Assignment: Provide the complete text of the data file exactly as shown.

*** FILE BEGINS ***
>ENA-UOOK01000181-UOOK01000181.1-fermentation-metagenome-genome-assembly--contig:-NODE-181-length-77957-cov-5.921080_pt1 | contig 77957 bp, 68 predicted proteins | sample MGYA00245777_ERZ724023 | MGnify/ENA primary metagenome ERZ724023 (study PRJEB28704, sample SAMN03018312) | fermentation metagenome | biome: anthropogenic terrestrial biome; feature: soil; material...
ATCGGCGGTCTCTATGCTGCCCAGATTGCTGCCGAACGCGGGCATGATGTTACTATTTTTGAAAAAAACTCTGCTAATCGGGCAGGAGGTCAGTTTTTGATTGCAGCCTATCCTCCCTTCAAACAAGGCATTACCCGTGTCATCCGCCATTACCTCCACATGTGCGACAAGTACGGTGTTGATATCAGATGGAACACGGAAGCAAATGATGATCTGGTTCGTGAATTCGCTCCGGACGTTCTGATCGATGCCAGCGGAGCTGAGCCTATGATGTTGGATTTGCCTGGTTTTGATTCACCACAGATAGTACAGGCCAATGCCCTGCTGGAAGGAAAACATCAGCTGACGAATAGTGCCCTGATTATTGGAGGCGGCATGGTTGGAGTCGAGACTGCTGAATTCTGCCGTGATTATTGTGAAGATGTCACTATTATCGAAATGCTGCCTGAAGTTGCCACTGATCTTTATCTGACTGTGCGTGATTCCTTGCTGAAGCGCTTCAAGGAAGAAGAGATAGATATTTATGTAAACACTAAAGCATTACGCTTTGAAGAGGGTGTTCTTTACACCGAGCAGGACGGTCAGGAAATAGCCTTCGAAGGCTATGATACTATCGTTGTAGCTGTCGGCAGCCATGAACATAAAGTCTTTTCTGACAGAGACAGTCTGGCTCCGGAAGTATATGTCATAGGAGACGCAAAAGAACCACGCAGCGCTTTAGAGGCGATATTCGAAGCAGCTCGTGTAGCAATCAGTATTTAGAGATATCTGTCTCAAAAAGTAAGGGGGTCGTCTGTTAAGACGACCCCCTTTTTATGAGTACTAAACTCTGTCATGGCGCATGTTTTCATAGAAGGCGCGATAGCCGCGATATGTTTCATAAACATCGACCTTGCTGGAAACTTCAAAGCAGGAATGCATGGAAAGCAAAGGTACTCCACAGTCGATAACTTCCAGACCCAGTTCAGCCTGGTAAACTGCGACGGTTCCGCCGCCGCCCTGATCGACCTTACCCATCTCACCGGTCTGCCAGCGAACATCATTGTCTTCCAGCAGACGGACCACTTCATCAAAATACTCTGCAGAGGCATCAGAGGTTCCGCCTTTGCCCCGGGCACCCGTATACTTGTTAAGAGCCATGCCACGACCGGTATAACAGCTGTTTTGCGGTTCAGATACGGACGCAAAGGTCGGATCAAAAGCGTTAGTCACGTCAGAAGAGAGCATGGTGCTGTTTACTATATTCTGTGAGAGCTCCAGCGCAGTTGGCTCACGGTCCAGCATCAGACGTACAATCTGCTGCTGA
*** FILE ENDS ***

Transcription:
>ENA-UOOK01000181-UOOK01000181.1-fermentation-metagenome-genome-assembly--contig:-NODE-181-length-77957-cov-5.921080_pt1 | contig 77957 bp, 68 predicted proteins | sample MGYA00245777_ERZ724023 | MGnify/ENA primary metagenome ERZ724023 (study PRJEB28704, sample SAMN03018312) | fermentation metagenome | biome: anthropogenic terrestrial biome; feature: soil; material...
ATCGGCGGTCTCTATGCTGCCCAGATTGCTGCCGAACGCGGGCATGATGTTACTATTTTTGAAAAAAACTCTGCTAATCGGGCAGGAGGTCAGTTTTTGATTGCAGCCTATCCTCCCTTCAAACAAGGCATTACCCGTGTCATCCGCCATTACCTCCACATGTGCGACAAGTACGGTGTTGATATCAGATGGAACACGGAAGCAAATGATGATCTGGTTCGTGAATTCGCTCCGGACGTTCTGATCGATGCCAGCGGAGCTGAGCCTATGATGTTGGATTTGCCTGGTTTTGATTCACCACAGATAGTACAGGCCAATGCCCTGCTGGAAGGAAAACATCAGCTGACGAATAGTGCCCTGATTATTGGAGGCGGCATGGTTGGAGTCGAGACTGCTGAATTCTGCCGTGATTATTGTGAAGATGTCACTATTATCGAAATGCTGCCTGAAGTTGCCACTGATCTTTATCTGACTGTGCGTGATTCCTTGCTGAAGCGCTTCAAGGAAGAAGAGATAGATATTTATGTAAACACTAAAGCATTACGCTTTGAAGAGGGTGTTCTTTACACCGAGCAGGACGGTCAGGAAATAGCCTTCGAAGGCTATGATACTATCGTTGTAGCTGTCGGCAGCCATGAACATAAAGTCTTTTCTGACAGAGACAGTCTGGCTCCGGAAGTATATGTCATAGGAGACGCAAAAGAACCACGCAGCGCTTTAGAGGCGATATTCGAAGCAGCTCGTGTAGCAATCAGTATTTAGAGATATCTGTCTCAAAAAGTAAGGGGGTCGTCTGTTAAGACGACCCCCTTTTTATGAGTACTAAACTCTGTCATGGCGCATGTTTTCATAGAAGGCGCGATAGCCGCGATATGTTTCATAAACATCGACCTTGCTGGAAACTTCAAAGCAGGAATGCATGGAAAGCAAAGGTACTCCACAGTCGATAACTTCCAGACCCAGTTCAGCCTGGTAAACTGCGACGGTTCCGCCGCCGCCCTGATCGACCTTACCCATCTCACCGGTCTGCCAGCGAACATCATTGTCTTCCAGCAGACGGACCACTTCATCAAAATACTCTGCAGAGGCATCAGAGGTTCCGCCTTTGCCCCGGGCACCCGTATACTTGTTAAGAGCCATGCCACGACCGGTATAACAGCTGTTTTGCGGTTCAGATACGGACGCAAAGGTCGGATCAAAAGCGTTAGTCACGTCAGAAGAGAGCATGGTGCTGTTTACTATATTCTGTGAGAGCTCCAGCGCAGTTGGCTCACGGTCCAGCATCAGACGTACAATCTGCTGCTGA